After a few hours, the well-rested part of the team returned, I arose from my slumber, and the Oxyjet, as it is today, began taking shape.
Playtesting – Predicting Rain Doesn’t Count. Building Arks Does
A thing that went really well, was the constant playtesting of the game. We had two non-technical (as in not artist, not audio, not programming) team members, who were constantly playing, testing and designing the game. There were a handful games at Nordic Game Jam 2016 that were similar to Oxyjet (like; they had the same mechanic of punch a hole in the hull, to move the ship), but I think ours out-shined the others by having such carefully tweaked gameplay values and such a well-tested product. Which I might have been the reason our game made it to the finals.
It was also a real morale boost, that people would come by and play our game, both the surrounding groups, but also people wandering around the jam site. They gave us critique that we could use (especially Kevin Martens & Jesse MacCree from Blizzard) but they mostly gave us a lot of confidence in our game.
Game trailer made during the NGJ16
Awards – The end is just the beginning
When we were nominated in the local multiplayer category, I was over the moon. I thought that Schrodinger’s Shark would win for sure (I even voted on that) because I loved the concept so much. But they loved Oxyjet (as do I.. but still), we tried to get as many people to play the game before the finals because we were unsure that just seeing the game would do it justice.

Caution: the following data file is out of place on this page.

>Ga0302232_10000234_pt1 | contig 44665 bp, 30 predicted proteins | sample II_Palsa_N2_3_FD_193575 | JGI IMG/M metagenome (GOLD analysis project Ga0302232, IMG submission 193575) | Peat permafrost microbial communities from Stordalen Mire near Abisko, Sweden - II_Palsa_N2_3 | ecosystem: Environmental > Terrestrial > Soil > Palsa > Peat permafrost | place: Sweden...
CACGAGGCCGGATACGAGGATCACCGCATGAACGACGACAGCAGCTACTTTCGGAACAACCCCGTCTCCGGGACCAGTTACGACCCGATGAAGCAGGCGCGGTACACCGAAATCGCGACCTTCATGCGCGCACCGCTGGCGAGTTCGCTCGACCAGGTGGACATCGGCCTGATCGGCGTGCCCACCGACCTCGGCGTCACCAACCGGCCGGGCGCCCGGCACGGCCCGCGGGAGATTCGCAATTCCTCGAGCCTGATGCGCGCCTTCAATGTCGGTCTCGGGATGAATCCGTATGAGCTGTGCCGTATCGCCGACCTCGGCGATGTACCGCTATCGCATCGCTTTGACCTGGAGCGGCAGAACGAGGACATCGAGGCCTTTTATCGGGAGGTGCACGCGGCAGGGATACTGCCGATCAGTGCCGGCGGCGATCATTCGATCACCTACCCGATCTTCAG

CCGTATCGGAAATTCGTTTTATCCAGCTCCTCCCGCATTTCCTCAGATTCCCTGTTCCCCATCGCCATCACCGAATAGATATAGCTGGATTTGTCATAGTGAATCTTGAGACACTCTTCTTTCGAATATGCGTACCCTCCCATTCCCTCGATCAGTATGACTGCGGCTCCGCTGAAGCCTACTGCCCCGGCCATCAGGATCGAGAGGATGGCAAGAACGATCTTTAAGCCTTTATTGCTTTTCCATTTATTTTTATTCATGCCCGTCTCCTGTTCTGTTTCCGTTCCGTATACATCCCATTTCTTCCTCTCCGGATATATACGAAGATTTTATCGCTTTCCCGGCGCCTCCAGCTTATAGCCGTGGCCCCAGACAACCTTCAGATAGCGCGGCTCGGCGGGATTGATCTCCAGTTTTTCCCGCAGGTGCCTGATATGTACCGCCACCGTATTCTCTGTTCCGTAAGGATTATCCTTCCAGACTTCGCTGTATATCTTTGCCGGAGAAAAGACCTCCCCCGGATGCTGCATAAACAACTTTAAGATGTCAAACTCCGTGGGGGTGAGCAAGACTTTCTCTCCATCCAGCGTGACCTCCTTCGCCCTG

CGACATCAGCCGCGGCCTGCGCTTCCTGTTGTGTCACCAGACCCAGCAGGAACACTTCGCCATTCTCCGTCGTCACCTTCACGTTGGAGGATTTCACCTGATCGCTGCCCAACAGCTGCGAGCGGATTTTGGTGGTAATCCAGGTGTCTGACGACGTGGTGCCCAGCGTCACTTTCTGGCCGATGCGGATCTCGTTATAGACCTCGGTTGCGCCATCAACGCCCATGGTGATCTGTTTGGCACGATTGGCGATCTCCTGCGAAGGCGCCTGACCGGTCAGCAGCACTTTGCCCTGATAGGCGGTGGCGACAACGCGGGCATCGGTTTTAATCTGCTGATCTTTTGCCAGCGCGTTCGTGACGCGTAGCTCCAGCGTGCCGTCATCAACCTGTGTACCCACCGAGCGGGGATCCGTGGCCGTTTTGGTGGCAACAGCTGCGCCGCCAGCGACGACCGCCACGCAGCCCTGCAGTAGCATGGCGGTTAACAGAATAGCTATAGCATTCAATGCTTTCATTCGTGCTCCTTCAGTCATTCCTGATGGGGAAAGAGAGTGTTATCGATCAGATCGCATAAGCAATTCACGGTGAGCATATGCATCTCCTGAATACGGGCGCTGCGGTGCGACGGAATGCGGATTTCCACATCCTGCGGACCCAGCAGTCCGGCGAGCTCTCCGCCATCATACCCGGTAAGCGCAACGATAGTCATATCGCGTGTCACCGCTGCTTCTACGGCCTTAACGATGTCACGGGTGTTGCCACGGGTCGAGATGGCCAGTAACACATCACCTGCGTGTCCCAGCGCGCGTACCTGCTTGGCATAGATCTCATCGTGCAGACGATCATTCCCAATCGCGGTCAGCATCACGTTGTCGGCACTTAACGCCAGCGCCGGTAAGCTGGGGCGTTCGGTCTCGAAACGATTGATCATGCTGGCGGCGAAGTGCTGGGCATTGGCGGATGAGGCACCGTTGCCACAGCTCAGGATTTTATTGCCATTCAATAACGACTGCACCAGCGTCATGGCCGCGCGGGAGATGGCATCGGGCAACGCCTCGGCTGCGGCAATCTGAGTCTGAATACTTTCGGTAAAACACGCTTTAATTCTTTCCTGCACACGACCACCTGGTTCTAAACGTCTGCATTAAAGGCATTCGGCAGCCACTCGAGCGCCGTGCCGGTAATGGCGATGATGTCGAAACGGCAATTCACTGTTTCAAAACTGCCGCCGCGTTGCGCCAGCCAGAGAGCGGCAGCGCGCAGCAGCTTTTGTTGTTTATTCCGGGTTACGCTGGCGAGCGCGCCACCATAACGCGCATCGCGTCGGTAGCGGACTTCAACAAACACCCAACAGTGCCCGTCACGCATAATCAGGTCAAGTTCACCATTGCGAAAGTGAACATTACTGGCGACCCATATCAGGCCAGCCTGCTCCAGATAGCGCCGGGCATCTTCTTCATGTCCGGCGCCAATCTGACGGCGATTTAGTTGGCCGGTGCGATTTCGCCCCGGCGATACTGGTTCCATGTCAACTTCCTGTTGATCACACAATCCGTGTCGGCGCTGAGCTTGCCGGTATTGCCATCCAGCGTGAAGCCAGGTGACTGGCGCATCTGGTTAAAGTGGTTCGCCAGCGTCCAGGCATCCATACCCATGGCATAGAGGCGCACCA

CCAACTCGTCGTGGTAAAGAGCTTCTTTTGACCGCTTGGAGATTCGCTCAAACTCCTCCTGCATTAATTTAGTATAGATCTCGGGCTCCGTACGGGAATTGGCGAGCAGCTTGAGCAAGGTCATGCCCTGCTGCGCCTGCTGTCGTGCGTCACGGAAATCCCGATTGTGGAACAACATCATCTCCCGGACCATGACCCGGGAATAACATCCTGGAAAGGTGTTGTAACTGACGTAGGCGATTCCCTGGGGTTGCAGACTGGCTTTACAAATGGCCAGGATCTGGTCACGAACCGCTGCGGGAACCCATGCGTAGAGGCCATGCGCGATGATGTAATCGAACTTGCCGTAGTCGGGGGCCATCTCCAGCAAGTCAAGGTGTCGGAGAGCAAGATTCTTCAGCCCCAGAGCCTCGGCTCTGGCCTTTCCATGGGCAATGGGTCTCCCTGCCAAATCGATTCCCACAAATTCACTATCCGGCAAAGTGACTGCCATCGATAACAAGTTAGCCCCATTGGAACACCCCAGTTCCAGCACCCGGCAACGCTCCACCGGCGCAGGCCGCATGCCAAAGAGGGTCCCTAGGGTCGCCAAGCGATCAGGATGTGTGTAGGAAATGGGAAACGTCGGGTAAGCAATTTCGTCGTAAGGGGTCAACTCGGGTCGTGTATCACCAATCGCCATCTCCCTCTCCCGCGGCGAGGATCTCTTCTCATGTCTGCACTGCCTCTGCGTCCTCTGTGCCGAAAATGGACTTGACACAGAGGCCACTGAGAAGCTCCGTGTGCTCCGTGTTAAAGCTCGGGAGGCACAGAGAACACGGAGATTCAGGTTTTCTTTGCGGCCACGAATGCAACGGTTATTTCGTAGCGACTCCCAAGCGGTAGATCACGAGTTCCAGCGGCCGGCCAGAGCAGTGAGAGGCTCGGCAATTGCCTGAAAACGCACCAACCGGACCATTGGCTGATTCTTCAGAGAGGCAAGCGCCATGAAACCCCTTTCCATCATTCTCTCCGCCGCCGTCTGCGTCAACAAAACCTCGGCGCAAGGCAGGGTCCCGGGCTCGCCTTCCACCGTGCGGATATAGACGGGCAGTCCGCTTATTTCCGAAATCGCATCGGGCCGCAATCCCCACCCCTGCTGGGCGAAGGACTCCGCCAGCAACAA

And then the unexpected happened. We won a jury prize! A prize for best Game Feel, signed by a Rami Ismail from Vlambeer. (It was recorded, if you find the live stream, there should be loud scream coming from me, when I heard we won). We were in the midst of celebrating and congratulating each other, when suddenly; WE WON ANOTHER ONE!. Oxyjet; Best Multiplayer signed Ed Valentine of Nintendo. At that point, I stopped caring that we did not win the main prize. As aforementioned, I attend game jams with a goal in mind: To meet people and find great ideas. I never plan to compete/design to win, and I do not expect to**.
Epilogue – Nordic Game Conference 2016
Given the success that Oxyjet was, we decided that this project was too good not to become a full release. Hence the introduction to this post. So we started talking about creating a company and signing contracts. But we needed to be sure that it wasn’t just us that were excited about the project. And those other people didn’t just like it because it was a good game for a game jam. Since we had some tickets and a booth at Nordic Game Conference 2016 we would use this opportunity to test if we should dedicate more time to Oxyjet. And as it turned out, people were stoked about Oxyjet, they really loved it, and some didn’t even think that the game was a game jam. We had our presumptions confirmed, and so the real work begins.
Tags: Arcade, Co-op, Game Jam, Multiplayer, Party, Unity